Bill O’Reilly is As Loud As You Think

1202399160Here, it turns out, is how you get Bill O’Reilly on the phone. E-mail a Fox News spokesman and explain you’re writing about something very non-contentious (in this case, my story about his alma mater’s student newspaper, the Daily Free Press), and then gladly accept when the spokesman writes back and says, “I can get you Bill by phone tomorrow at 5 p.m. for 10 minutes—does that work for you?”

On the appointed day, you call his producer at 5 p.m., identify yourself, and then you hear that familiar, audible cannon: “Bill O’Reilly,” says Bill O’Reilly, when Bill O’Reilly is answering his phone.

Truth be told, I didn’t need him for a full 10 minutes. I had only a few questions to ask, and I knew my story would be short. But if Fox News was going to give me 10 minutes, I’d take it, if only to gain a little extra time seeing what Bill is like without the spotlight on him.

I always wonder how guys like him are during these moments, because surely, they can’t be bullies all the time. Who could go through life that way? (I can’t even watch it: I’ve never seen more than a few minutes of his show.) No, I often think: These guys are just great at playing characters, and they name those characters after themselves.

Hi Bill, I say. Thanks for taking the time to talk. I’m calling because I’m working on this story about the Daily Free Press, which has been working to overcome its debt and—

“Hold on for a minute, Jason,” Bill says.

And then the phone is muffled, and Bill is talking with someone, and I’m thinking: Did I stutter too much? I need to speak more directly. This is Bill O’Reilly. He doesn’t have the patience for—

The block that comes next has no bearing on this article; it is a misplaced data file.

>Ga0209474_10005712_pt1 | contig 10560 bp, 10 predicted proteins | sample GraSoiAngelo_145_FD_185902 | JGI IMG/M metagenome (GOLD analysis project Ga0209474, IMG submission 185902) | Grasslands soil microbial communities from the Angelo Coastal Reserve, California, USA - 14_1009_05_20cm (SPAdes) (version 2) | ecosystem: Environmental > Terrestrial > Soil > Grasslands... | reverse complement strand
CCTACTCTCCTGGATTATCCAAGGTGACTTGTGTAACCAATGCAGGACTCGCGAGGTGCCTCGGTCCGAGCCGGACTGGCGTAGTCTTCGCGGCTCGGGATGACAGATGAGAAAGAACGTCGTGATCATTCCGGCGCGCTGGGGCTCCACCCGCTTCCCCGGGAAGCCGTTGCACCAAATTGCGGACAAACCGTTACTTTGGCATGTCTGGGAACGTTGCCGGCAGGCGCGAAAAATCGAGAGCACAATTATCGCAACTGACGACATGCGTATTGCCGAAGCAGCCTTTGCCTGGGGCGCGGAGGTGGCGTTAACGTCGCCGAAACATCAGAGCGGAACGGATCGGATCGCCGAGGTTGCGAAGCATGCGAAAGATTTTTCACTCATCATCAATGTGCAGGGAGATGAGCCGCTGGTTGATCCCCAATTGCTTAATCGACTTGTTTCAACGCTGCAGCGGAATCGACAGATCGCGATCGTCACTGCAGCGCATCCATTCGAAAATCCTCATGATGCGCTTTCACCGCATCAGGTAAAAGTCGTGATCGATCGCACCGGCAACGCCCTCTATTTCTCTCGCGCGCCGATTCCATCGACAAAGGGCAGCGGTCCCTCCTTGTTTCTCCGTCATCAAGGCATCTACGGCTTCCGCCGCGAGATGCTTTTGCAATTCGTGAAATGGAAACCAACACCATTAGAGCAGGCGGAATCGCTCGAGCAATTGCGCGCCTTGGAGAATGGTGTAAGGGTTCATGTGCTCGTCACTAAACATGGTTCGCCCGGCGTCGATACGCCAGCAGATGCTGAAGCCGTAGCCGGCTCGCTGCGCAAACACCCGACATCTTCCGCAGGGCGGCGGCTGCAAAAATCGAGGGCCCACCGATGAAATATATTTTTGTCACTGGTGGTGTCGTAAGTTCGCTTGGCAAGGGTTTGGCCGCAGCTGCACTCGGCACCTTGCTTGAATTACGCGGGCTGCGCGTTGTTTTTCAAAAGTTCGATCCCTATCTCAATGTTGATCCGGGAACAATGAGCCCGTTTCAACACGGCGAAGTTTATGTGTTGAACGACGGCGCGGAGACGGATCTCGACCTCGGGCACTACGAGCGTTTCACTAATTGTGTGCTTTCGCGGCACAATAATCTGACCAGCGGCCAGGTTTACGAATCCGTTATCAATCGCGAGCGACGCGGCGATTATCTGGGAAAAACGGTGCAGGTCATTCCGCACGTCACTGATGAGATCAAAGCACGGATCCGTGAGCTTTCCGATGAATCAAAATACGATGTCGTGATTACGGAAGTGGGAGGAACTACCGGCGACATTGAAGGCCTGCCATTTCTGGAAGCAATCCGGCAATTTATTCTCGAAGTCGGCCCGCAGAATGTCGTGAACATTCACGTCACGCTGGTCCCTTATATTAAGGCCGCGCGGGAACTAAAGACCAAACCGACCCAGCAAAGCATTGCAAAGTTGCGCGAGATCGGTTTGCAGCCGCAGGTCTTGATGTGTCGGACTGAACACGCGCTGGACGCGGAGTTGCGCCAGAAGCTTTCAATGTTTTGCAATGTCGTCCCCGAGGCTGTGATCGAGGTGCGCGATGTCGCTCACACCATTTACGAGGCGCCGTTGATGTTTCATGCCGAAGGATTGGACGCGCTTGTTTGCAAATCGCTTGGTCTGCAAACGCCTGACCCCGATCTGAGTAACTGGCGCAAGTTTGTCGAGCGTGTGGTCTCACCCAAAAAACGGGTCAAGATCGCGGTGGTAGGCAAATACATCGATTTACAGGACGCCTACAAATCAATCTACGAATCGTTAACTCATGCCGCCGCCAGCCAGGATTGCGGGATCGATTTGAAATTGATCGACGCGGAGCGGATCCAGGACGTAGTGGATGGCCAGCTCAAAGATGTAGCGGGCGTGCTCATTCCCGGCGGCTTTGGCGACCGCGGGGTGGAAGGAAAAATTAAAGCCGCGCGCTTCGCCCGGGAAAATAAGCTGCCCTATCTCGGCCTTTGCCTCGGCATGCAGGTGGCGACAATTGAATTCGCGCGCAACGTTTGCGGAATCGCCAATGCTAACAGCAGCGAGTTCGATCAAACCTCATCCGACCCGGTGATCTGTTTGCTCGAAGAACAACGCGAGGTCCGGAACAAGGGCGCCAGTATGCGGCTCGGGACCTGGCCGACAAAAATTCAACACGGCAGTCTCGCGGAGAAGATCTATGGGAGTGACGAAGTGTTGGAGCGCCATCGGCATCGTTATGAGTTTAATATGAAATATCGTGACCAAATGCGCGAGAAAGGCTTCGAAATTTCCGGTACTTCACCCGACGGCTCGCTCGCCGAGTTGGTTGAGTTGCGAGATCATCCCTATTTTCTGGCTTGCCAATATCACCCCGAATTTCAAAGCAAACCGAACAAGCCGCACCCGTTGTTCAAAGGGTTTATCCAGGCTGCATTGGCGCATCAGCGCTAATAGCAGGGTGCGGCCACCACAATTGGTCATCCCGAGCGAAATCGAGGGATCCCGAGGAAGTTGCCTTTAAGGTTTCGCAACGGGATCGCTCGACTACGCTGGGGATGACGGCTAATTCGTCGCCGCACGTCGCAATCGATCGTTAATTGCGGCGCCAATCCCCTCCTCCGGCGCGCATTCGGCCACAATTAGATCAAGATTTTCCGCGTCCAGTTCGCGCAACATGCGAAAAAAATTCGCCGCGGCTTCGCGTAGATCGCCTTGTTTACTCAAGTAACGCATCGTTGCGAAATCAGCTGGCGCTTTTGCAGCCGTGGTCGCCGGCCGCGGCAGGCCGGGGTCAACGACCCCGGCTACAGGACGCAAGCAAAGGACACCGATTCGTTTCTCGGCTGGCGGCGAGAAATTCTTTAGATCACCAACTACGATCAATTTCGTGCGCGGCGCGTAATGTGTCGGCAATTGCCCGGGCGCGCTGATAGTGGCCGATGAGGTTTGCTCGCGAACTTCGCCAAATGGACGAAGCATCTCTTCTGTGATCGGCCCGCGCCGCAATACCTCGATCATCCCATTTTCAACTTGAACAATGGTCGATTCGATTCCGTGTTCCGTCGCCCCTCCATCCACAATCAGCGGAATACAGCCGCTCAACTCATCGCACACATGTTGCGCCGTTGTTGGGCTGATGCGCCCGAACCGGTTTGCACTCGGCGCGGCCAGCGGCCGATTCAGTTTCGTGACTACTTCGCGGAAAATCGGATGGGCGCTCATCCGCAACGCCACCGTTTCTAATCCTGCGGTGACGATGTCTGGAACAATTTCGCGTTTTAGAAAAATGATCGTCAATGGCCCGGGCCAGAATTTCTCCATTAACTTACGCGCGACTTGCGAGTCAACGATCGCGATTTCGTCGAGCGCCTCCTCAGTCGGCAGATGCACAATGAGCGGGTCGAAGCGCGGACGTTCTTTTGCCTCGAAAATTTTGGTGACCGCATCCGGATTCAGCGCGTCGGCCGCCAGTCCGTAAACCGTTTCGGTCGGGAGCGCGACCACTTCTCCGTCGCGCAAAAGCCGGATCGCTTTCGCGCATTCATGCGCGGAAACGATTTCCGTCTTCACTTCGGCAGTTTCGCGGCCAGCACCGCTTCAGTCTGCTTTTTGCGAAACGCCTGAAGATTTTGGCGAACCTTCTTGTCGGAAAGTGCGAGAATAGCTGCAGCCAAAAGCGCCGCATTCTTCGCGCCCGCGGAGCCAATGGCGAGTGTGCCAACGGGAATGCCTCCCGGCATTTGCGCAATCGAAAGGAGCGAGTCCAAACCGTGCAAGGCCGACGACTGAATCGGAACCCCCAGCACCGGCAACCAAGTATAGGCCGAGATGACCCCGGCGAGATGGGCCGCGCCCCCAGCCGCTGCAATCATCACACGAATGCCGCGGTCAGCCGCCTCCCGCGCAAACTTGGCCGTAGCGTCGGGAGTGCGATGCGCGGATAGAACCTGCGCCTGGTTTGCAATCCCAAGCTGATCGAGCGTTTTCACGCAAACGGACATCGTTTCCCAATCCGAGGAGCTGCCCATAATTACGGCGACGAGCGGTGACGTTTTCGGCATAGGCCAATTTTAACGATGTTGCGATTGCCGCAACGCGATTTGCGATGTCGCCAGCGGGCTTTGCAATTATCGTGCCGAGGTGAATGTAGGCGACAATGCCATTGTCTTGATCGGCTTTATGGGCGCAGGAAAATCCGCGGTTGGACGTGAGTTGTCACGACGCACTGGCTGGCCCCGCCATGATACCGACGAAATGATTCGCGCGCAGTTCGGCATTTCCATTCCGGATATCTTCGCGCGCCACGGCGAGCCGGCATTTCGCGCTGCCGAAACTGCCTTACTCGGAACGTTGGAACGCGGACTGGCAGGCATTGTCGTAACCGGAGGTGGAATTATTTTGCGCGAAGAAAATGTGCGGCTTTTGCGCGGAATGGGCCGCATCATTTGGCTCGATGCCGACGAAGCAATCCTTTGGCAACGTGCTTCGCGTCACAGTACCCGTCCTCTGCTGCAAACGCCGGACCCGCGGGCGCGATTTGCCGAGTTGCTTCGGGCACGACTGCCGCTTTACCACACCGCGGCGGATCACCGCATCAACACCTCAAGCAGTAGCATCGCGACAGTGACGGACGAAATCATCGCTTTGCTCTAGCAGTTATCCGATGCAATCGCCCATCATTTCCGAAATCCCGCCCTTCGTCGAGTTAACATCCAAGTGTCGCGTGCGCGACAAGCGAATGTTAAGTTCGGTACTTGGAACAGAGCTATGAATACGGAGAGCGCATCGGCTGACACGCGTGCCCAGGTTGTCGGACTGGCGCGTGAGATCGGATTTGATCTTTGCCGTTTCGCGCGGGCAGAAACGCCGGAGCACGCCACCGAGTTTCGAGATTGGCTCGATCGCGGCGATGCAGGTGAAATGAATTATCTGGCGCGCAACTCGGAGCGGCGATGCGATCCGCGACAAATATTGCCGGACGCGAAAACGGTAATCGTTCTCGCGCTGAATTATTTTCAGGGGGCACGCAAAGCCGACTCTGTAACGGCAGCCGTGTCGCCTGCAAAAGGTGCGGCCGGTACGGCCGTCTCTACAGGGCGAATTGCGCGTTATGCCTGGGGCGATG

“Go ahead,” he says, suddenly, and so I re-launch. I’m calling because I’m working on this story about the Daily Free Press, which has been working to overcome its debt…

Bill: “Yeah, I mean, look: The Daily Free Press for me was just the gold standard, because it allowed me, back in the mid-70s, to just roam around town and cover all the good things, the interesting things that were happening in Boston.” And then he’s off, reminiscing about covering busing and the Fanne Foxe / Wilbur Mills scandal.

Through the rest of the interview, Bill is helpful. He’s polite. He doesn’t rush me, doesn’t interject. He listens to my questions, and answers in detail. He’s never personable—never laughs, never sounds reflective, never goes off-subject. That’s fine. I don’t need more.

And yet, despite his clear willingness to be helpful, he was imposing. He’s just naturally loud, determined, speaking as if he’s thought everything out before, even when there are no cameras on him and no way to preach to his gigantic choir. His voice (deep, thick) took my voice (nasal, stuttering), and punched it in the throat.

It is, no doubt, what makes him successful as a political bullhorn. But it’s odd and equally disorienting to hear that same strength used nonchalantly, to discuss less-inflamed matters. As it turns out, that’s just the way he speaks. But is that Bill O’Reilly, or the byproduct of always playing a character called Bill O’Reilly? That’s not something I’d get in 10 minutes.

“Alright, sir,” he said at the end.

“Bill, I appreciate it.”

“Sure.”

“Thanks.”

“Bye.”

Click.

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